The museum was so awful, I forgot to mention how awful its digital component is. Forget me, right?
“What’s the matter, David? Never taken a shortcut before?“
–Shaun of the Dead
Something just occurred to me while reading a fellow classmate’s blog. I completely ignored a big part of our assignment. I was supposed to discuss the Smithsonian NMNH’s online components when I wrote my own story about visiting the museum. I’m very tired, my original post is longer than anyone wants to read, and I really need to get this Week 3 blog post done.
So for the sake of completion, here is my scholarly appraisal of the NMNH’s website:
Can I have my A+ now?
Postscript: Let me clarify why this post is so short. My issues with the museum’s digital exhibits are identical to what I had to say about its physical exhibits. The digital Egyptian exhibit emphasizes a unique kind of exotic strangeness in ancient Egyptian culture (more than deserved, I mean. The message is not “we have little in common with these historical actors,” but “LOOK HOW WEIRD EGYPTIANS WERE LOL”), the digital Hope Diamond exhibit plays up the “mystery” of its subject and patronizes the public’s superstitions about “curses,” etc.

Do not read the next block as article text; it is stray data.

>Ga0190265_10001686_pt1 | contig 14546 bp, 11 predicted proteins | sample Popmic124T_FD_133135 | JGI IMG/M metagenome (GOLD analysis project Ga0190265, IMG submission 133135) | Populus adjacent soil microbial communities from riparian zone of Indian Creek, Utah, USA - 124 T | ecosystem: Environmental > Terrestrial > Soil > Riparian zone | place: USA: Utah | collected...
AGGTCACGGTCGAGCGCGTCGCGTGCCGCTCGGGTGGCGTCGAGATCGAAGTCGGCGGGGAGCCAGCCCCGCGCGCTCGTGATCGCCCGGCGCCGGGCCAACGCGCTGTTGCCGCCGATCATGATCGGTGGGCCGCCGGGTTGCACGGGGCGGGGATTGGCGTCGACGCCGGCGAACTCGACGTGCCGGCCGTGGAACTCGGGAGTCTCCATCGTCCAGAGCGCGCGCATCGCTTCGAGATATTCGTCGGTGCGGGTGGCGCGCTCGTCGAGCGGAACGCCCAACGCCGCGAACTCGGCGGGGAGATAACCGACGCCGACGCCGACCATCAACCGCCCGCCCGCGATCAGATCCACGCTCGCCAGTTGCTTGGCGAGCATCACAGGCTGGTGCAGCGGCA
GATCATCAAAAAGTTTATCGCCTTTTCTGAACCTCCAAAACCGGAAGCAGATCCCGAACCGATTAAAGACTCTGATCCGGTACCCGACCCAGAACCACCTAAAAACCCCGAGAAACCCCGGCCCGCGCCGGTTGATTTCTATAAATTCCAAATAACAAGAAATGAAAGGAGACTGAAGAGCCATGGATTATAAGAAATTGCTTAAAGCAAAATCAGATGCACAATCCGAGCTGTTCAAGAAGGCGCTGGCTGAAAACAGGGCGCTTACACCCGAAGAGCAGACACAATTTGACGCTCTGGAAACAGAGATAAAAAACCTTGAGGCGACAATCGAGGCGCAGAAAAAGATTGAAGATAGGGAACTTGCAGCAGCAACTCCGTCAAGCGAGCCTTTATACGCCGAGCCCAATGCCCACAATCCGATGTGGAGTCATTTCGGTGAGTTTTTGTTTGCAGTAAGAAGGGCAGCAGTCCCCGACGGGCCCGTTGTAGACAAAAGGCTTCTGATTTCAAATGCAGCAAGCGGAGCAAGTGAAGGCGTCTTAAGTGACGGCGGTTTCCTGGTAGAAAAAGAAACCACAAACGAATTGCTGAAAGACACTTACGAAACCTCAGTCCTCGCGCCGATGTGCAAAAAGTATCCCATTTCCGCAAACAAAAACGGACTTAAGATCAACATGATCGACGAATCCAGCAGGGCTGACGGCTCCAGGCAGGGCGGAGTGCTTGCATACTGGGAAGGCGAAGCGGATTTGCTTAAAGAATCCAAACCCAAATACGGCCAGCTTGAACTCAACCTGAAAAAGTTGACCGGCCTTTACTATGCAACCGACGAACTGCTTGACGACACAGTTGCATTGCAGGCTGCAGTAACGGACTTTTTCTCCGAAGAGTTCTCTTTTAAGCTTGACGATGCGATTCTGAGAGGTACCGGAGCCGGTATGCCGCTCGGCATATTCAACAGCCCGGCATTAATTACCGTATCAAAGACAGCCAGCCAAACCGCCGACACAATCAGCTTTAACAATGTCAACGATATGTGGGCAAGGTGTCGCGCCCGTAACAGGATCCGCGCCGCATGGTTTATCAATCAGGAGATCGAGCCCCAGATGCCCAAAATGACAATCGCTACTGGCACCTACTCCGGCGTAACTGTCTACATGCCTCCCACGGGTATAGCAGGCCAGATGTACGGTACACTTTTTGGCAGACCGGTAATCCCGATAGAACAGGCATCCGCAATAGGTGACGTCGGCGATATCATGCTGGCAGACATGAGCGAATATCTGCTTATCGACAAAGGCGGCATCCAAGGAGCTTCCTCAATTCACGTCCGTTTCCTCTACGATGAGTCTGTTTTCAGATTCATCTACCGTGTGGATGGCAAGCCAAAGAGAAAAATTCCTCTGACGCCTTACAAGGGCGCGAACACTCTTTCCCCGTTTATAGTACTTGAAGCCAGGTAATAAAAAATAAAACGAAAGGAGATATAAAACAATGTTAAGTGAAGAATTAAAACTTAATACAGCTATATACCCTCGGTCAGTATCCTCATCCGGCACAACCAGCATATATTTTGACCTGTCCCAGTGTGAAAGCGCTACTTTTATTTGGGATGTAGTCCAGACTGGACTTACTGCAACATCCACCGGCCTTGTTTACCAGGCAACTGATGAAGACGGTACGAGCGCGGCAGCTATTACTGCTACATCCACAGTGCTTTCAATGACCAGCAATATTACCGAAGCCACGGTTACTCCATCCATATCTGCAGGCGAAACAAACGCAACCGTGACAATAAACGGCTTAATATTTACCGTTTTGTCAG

The digital Hope Diamond digital exhibit is especially embarrassing. It features a dramatized documentary that allows people to think they’re learning about history by watching actors in costume reenact the historically insignificant past of the Hope Diamond. Even worse is its strange perversion of audience participation–“vote online to choose the Hope Diamond’s next setting!” These tactics for drumming up excitement and encouraging crowd participation would be great if the museum was focused on educating the public.
As I said in my site review (below), the Smithsonian does not care about public education, but rather the increase of its visitor count. Its exhibits are either focused on object worship or pseudo-intellectual history that dares not to offend.